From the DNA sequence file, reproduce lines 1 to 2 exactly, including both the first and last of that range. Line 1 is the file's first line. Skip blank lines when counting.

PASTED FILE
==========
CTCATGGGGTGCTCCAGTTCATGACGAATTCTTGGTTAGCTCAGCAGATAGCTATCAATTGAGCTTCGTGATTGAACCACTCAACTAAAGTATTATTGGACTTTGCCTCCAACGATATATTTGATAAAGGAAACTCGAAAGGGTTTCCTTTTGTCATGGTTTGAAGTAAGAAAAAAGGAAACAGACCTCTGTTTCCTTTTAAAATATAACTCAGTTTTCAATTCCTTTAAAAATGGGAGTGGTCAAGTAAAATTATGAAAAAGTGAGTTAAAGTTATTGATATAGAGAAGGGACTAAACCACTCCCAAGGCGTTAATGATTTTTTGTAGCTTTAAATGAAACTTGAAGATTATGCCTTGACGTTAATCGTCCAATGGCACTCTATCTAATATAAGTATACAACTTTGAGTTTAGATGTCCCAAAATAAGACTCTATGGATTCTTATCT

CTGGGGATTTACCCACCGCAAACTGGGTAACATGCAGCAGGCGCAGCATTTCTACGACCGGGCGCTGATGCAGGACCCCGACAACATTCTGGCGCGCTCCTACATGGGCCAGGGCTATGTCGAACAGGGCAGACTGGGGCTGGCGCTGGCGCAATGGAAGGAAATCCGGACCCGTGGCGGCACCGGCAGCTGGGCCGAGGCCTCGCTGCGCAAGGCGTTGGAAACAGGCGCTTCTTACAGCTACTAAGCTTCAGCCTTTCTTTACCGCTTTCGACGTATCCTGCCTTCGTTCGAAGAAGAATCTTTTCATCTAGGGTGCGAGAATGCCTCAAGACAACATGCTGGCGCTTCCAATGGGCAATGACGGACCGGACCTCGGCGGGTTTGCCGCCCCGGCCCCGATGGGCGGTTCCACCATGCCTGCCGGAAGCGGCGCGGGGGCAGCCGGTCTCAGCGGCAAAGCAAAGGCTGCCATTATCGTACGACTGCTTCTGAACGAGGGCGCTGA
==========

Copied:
CTCATGGGGTGCTCCAGTTCATGACGAATTCTTGGTTAGCTCAGCAGATAGCTATCAATTGAGCTTCGTGATTGAACCACTCAACTAAAGTATTATTGGACTTTGCCTCCAACGATATATTTGATAAAGGAAACTCGAAAGGGTTTCCTTTTGTCATGGTTTGAAGTAAGAAAAAAGGAAACAGACCTCTGTTTCCTTTTAAAATATAACTCAGTTTTCAATTCCTTTAAAAATGGGAGTGGTCAAGTAAAATTATGAAAAAGTGAGTTAAAGTTATTGATATAGAGAAGGGACTAAACCACTCCCAAGGCGTTAATGATTTTTTGTAGCTTTAAATGAAACTTGAAGATTATGCCTTGACGTTAATCGTCCAATGGCACTCTATCTAATATAAGTATACAACTTTGAGTTTAGATGTCCCAAAATAAGACTCTATGGATTCTTATCT

CTGGGGATTTACCCACCGCAAACTGGGTAACATGCAGCAGGCGCAGCATTTCTACGACCGGGCGCTGATGCAGGACCCCGACAACATTCTGGCGCGCTCCTACATGGGCCAGGGCTATGTCGAACAGGGCAGACTGGGGCTGGCGCTGGCGCAATGGAAGGAAATCCGGACCCGTGGCGGCACCGGCAGCTGGGCCGAGGCCTCGCTGCGCAAGGCGTTGGAAACAGGCGCTTCTTACAGCTACTAAGCTTCAGCCTTTCTTTACCGCTTTCGACGTATCCTGCCTTCGTTCGAAGAAGAATCTTTTCATCTAGGGTGCGAGAATGCCTCAAGACAACATGCTGGCGCTTCCAATGGGCAATGACGGACCGGACCTCGGCGGGTTTGCCGCCCCGGCCCCGATGGGCGGTTCCACCATGCCTGCCGGAAGCGGCGCGGGGGCAGCCGGTCTCAGCGGCAAAGCAAAGGCTGCCATTATCGTACGACTGCTTCTGAACGAGGGCGCTGA